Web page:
As we were checking out of the Harris Hotel in Tarbert I told the woman at the desk that we had an appointment with the weaver Donald John MacKay, and asked if she knew where his studio was and if she could give me directions. With a big smile, and in that lilting Scottish accent I love so much, she said, “Oh, aye! Take the right turn up the hill and not down into town and just stay on that road until you come to a cattle crossing with a bus stop and a phone booth; then, turn right and he’s just down that road.”
We were early for the appointment time that I had set up with Donald John’s wife, Maureen. We saw no signs to indicate exactly where the MacKays lived, so we just drove to the end of the road. There we found one of the most beautiful beaches I have ever seen. I found out months later that Luskentyre Beach has been voted the most beautiful beach in the UK, and understandably so. We walked on the soft powdery sands that must have gone on for miles and listened to the soft surf of the Sound of Taransay as we watched clouds move over the hills of North Harris and the island of Taransay while rainbows formed over the crystal green waters. Later, I read that there have been stories of huge paw prints seen on the beach, presumably left by a fairy hound. It makes the Fairy Pool we found nestled in the little hills by the beach even more intriguing.
Coming back up the road, we were at a loss as to how to find the right place until I noticed a man out trimming the hedges in front of his house. I swung the car up into his driveway. His amazement turned to curiosity as he heard the accent in my “Good Morning!” He answered my question by smiling and nodding to the next house up the road, saying that I was very close. The next question was his. “Am I to suspect from your accent that you are not in your own neighbourhood?” What followed was another of those wonderful and all-too-short conversations I have been fortunate to have with Scots in all parts of the country. They all make me want to sit and talk with them for as long as they’ll have me.
Luskentyre comes from the Old Norse Lios-cinn-tir “headland fort” (Losgaintir in Gàidhlig) although it doesn’t seem that anyone has ever found remnants of a fort near there. What the little settlement is famous for now is the Luskentyre Harris Tweed Company and one Donald John MacKay, MBE. By law all Harris tweeds are woven in the homes of the island’s weavers on treadle looms; no other tweed can use the name “Harris tweed”. (Read more about plaids and tweeds here)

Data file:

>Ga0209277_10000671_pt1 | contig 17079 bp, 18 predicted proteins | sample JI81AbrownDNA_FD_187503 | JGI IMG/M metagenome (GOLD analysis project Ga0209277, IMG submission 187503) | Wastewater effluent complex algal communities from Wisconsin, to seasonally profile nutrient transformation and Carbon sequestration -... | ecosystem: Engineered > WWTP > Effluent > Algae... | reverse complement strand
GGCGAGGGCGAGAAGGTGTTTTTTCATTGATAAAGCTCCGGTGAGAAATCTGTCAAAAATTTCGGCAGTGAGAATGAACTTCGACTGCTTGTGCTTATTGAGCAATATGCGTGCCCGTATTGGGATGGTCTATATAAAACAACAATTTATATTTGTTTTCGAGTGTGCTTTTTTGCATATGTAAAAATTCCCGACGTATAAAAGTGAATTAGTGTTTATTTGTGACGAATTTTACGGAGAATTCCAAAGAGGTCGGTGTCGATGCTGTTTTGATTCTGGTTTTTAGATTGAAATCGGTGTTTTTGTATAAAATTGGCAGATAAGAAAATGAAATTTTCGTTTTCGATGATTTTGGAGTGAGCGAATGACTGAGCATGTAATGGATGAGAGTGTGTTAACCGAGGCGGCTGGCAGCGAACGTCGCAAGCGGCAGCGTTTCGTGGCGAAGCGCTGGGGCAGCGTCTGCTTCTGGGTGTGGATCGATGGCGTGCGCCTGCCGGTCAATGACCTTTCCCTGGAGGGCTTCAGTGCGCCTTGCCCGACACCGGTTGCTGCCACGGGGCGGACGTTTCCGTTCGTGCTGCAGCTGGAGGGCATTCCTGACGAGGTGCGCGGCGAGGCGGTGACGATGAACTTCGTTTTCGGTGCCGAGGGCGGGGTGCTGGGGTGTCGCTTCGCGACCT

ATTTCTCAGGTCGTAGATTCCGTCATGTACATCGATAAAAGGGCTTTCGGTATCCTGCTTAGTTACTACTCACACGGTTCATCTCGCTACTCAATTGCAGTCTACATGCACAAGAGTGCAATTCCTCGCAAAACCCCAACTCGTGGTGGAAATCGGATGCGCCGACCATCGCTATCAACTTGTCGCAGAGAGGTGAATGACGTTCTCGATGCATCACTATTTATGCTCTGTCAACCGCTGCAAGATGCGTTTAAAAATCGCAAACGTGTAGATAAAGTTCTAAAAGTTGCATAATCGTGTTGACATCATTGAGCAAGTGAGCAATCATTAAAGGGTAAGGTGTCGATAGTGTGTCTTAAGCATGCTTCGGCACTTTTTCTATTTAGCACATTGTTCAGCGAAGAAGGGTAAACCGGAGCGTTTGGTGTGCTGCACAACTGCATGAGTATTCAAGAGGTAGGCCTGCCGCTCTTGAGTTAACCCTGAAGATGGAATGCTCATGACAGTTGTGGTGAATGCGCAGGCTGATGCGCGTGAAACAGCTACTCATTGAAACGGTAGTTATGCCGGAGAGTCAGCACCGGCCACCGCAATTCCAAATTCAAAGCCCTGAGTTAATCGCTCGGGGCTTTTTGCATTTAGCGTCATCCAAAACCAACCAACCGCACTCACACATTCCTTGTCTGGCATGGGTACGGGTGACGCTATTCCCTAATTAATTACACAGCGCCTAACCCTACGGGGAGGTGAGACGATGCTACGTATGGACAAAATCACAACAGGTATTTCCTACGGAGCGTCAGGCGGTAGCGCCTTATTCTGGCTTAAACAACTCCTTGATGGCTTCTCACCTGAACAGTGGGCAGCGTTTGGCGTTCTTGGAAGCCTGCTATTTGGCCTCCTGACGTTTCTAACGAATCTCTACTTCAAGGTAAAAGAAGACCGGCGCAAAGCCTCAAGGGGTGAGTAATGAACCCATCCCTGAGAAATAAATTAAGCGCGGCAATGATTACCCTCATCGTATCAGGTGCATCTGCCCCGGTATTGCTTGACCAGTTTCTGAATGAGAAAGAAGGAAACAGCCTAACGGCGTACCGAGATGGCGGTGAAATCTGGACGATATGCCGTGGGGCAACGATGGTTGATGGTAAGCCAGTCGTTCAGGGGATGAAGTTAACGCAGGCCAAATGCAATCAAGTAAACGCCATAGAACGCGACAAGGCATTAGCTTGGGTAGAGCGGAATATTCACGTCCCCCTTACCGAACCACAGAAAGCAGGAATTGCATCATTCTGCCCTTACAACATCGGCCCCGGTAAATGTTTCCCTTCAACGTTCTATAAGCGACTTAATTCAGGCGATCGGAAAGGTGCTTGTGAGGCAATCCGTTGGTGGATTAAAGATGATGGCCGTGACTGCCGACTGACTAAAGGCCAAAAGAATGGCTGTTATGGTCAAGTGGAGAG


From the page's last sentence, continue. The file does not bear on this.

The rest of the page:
When Marsha decided to take this trip to Scotland, and to have me be her guide, the first item on her “to do” list was to get a Harris Tweed coat. I expected that could be easily done. We’d go to Harris and get one. What I wasn’t expecting was that I would start an email conversation with Maureen MacKay that would lead us to be able to visit Donald John in his studio. During the research for the trip, I came across a few references to Donald John MacKay and how he was responsible for the resurgence of Harris Tweed as a modern fashion trend. His tweed designs have been used in both Nike and Clarks shoes and the demand became so great that he enlisted the work of every weaver on Harris to help him complete the orders. Due to his artistry Tweed is no longer the fabric of days gone by; it has become a modern trend that sets the style in all areas of the fashion industry. MacKay creates many custom tweeds; he showed us one that he had created for a wedding gown that was strikingly beautiful.
Despite all the fame he has had from his weaving, Donald John is both unassuming and welcoming. He was very gracious to us during our visit. Maureen had said that they would be leaving on vacation the day after we made our visit, so there was no weaving on the loom but he sat and talked with us for a while. MacKay is part of a generational line of Harris weavers. His father and grandmother both wove cloth. He started out his life in a Black House (Gàidhlig: t(a)igh-dubh), a traditional house of the Hebrides and Highlands built with earthen-packed dry-stone walls and a roof of thatch or turf over wooden rafters with a central hearth surrounded by a flagstone floor. He was one of many children and when the opportunity came, he was sent to live with his aunt in her White House of mortared stone walls (taigh-geal). It is that same house that is his home today, and just across the drive is his weaving shed.